|Moving Time||3 hr 18 min|
|Summit Elevation||14,036 feet|
|Elevation Gain||2,397 feet|
|GPS Analysis||Garmin Connect|
For the past few years, I have toyed with the idea of taking Sydney up high with me. So I started asking a few years ago and got a solid NO from Mom. But that’s how you start. Soften year by year. So finally this year, Sydney had to go on a longer hike for her hiking scout badge. I quickly was given the task of making that happen. Given the fact that I don’t like to do anything normal and the fact that all the trail I know are mostly in the vertical direction, I quickly settled on Mount Sherman for her hiking badge outing. Sure, a 14er. At 9 years old. Let’s see how it goes!
We did Sherman from the west side which is a new route for me. I had done it from the east years ago. We drove up to the Iowa Gulch trailhead at about 7 AM just after the rains had stopped. It wasn’t a perfect day. It was cooler and foggy. But there were no thunderstorms predicted until afternoon so we set out.
The trail starts by going through a patch of willows. Any seasoned Colorado hiker hates these things. We inadvertently missed our first little turn because we cut the trail and ended up down in a marsh wondering how to get to the trail that we could see in the distance. The trail is that brown stripe between Sydney’s head and the snow in the picture above. After soaking our feet, we ended up finding the trail to the high side and got underway properly. Just part of the experience. Here we look back to the willows with Mount Sherman up to the right.
Let’s move it! I kept Sydney marching all day. Any stops were greeted with me telling her that doesn’t get her closer. We worked on pacing the whole time. Slowed it down to the point where there would be no stopping. Just constant forward motion. 2.5 miles to the top. Its gonna be steep too. As we started around the bend and into the gulch there was a sound of running water. We had crossed streams but this was a louder sound. Sydney ended up seeing what it was first — a rock slide! Nothing to worry about. It was in front of us. But there was a stream of rocks falling down the mountain. We paused then proceeded when clear.
Pow-hiking at 9! She was hands on knees without me telling her. You can see the truck along the road in the back near the powerlines. About a mile into the hike at this point. Somewhere in the mid 12,000 range. I started pumping her with gel blocks. Eat a gel.
As we turned into the gulch, things steepened up. She was working. It was fun to watch. Old phone lines litter the mountain.
Got back to some switchbacks as we worked to gain the ridge. I was filling her with useless trivia on 14,000 foot peaks. She kept telling me that there wasn’t a lot of oxygen.
And then there was fog. The clouds were blowing in and we were quickly covered in a nice fog. The view went to little to none. But we heard voices. We had been alone so far but the trail was about to intersect with the east side trail. I pointed to the nearby ridge and asked Sydney what she saw. Looked like a pack of ants but there were hikers…about to be passed by a 9 year old.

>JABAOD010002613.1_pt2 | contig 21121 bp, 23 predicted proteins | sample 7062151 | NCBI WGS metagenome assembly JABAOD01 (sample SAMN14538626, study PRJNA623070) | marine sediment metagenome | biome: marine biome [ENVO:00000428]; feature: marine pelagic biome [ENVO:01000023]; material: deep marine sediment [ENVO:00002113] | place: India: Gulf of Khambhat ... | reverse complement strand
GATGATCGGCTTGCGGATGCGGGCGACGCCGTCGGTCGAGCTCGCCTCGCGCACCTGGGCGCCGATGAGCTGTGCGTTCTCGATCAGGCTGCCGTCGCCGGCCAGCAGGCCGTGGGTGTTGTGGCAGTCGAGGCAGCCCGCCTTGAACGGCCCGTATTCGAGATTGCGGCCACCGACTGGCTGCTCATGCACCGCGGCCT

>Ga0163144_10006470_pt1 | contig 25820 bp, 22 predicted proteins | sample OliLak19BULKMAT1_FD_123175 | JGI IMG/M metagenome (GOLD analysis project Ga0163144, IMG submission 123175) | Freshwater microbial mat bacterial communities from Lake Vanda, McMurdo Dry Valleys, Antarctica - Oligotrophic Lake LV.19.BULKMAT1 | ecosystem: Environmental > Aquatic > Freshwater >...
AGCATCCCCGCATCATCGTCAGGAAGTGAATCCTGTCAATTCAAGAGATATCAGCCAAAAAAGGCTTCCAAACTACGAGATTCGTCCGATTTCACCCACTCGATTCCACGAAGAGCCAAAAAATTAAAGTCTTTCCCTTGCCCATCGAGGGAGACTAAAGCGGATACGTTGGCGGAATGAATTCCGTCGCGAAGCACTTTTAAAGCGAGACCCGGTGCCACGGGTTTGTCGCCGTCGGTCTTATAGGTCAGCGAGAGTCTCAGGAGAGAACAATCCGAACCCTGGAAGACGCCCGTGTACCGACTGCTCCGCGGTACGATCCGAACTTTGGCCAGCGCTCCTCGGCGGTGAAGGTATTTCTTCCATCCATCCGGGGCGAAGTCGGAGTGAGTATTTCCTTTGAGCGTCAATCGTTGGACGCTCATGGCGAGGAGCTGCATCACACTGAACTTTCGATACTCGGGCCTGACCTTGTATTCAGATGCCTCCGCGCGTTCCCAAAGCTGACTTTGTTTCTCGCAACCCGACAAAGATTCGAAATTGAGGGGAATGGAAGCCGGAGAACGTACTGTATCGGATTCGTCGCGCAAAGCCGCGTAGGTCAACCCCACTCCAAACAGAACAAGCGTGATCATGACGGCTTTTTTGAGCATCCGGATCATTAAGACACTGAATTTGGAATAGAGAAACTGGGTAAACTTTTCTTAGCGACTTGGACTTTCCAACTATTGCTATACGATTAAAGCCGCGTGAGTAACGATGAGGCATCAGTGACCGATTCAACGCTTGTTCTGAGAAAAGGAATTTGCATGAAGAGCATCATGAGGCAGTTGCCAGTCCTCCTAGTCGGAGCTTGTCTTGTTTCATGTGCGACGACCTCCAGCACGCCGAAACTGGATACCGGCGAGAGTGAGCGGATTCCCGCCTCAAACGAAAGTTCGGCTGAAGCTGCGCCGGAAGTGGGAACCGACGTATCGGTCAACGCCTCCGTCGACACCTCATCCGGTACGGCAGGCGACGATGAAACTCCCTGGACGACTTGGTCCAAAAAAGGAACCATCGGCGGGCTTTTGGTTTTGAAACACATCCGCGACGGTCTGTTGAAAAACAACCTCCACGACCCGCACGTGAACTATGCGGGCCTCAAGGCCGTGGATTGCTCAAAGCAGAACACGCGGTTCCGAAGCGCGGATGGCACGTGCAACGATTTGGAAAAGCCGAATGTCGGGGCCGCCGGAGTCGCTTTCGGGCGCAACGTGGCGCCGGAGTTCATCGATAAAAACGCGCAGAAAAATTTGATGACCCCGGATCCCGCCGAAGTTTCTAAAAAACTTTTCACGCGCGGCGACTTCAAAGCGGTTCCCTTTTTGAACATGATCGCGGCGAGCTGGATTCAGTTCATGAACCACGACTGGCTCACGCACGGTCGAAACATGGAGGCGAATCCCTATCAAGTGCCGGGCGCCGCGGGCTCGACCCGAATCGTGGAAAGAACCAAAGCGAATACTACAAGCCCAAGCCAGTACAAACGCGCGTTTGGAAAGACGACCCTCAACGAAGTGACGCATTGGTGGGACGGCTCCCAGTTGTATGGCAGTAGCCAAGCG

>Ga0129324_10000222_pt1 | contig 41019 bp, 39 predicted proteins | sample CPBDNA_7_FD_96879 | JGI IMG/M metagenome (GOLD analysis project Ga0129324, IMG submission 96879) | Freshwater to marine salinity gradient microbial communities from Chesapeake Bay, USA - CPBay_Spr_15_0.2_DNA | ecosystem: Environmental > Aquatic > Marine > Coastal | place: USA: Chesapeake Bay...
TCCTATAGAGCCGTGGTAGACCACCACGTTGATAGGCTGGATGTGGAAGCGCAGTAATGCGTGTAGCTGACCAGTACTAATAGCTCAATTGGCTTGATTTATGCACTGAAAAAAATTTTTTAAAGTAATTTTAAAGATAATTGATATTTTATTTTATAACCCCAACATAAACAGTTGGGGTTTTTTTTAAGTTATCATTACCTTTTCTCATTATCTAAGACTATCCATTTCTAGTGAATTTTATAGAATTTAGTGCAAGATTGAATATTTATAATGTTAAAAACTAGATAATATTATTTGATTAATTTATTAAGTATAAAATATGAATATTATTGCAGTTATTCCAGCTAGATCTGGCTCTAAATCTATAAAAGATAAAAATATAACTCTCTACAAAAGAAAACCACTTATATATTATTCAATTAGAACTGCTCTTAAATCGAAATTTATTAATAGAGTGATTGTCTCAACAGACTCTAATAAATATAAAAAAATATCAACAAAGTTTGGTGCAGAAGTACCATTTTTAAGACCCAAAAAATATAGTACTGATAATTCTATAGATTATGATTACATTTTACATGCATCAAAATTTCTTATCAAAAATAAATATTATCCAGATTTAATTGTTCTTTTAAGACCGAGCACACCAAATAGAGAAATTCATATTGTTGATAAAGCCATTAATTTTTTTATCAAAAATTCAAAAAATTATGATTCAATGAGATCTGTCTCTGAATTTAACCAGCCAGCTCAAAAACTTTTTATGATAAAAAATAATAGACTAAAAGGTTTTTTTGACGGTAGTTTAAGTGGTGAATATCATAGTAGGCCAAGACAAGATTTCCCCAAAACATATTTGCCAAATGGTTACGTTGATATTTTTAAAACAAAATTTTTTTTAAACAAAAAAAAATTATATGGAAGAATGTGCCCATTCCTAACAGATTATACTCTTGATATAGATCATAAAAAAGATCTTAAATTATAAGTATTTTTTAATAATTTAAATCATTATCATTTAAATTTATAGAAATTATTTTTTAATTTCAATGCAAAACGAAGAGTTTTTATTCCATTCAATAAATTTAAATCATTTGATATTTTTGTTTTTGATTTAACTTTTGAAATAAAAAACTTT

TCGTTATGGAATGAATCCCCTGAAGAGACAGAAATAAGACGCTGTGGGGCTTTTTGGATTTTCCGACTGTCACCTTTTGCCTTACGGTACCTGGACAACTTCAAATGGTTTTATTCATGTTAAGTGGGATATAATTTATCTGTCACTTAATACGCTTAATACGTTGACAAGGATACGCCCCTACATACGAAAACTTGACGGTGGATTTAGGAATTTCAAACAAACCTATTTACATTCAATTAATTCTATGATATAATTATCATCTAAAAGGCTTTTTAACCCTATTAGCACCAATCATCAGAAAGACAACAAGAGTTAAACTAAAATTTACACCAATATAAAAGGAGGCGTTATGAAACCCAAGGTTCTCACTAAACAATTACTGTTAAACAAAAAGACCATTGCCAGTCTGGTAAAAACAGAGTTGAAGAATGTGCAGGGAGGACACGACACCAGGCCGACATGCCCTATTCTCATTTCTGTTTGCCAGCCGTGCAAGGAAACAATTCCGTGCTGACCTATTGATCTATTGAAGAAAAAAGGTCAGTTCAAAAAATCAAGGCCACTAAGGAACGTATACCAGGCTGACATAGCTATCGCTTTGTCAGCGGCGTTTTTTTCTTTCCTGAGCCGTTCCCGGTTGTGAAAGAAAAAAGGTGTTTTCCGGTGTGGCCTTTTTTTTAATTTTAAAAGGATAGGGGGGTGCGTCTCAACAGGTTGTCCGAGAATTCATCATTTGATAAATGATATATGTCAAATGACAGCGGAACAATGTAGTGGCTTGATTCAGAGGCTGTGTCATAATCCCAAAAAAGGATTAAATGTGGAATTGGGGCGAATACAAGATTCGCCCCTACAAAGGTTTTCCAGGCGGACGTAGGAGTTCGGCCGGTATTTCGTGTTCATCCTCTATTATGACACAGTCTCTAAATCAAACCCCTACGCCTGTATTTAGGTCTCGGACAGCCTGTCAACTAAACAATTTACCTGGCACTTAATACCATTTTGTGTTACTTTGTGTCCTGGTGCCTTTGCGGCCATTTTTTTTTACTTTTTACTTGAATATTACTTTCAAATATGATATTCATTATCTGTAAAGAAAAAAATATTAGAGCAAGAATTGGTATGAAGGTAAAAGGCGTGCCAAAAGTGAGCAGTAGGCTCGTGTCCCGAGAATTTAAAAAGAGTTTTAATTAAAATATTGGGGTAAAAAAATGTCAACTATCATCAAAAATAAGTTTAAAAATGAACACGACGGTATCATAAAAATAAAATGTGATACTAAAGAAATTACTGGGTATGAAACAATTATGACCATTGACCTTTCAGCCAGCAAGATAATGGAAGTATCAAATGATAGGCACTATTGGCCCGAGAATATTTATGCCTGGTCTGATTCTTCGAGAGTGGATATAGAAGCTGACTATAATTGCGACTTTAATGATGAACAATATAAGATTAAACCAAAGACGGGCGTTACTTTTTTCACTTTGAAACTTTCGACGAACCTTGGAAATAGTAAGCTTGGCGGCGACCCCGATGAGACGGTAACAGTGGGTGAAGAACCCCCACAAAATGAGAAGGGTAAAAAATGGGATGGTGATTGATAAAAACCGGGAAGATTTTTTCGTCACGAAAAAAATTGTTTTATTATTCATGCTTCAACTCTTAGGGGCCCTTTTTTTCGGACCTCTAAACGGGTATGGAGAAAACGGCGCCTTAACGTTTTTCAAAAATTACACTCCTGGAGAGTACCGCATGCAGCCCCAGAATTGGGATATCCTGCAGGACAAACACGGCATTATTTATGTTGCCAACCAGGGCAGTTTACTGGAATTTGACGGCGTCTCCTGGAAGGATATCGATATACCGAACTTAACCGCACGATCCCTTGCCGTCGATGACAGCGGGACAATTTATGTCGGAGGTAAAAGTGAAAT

And with constant forward motion, we gained group after group. Came upon the usual other hikers that are of age and their friends talked them into this that are paused looking blankly upward. Then Miss Show Off comes flying by and they have to check themselves. Awesome.
I was spouting off every 100 feet of elevation gain as a countdown. I thought it was motivating. We were clicking them off fast but she worked hard from 13,500 to 14,000 where about we arrived on the final ridge line. This is class 2 ridge but it always feels exciting and more like you think a 14er ought to be. The fog on both sides killed a little of the excitement of plummeting to your death.
With a few hundred more feet of fairly flat walking at 14,000 feet, we arrived to a crowded summit. Her 1st 14er! 1:56 for those into these things.
Busy summit given the weather. Me waving as Sydney took some photos.
Not much of a view today. We stayed for 30 minute waiting but nothing. So we snapped what we could and headed out.
Sydney had a fun time on the descent. Passing people and having them ask her how far it was, how old she was, how high it was, etc. It was very social. I found myself better when I lead as I could move into a slight jog and she would follow. Its just feels more efficient so I was grooming her. As we got to the lower ridge, she was reflecting on her achievement and jumped to saying “You will be so jealous when I finish 1st, 2nd or 3rd in the Leadville 100!”. Huh? “Sydney, I won’t be jealous, I will be proud!”, I told her. I told her that she has work to do to make that happen but when you make it happen people will say “Her? Oh, she was climbing 14ers at 9. Duh”.
And then we were back to the willows. Sydney no like.
Well, that was a success minus the lack of views. But she has seen it before. She was born here. Proud of her for doing it and being excited through the whole thing. I never really had any tough times or had to push. I just provided advice. I think she could have done it without me — but I wouldn’t have let her. Wouldn’t have missed it!
View all photos from this event.
Some video from the final bit. If you haven’t seen the top of a 14er in fog, it might be a good watch.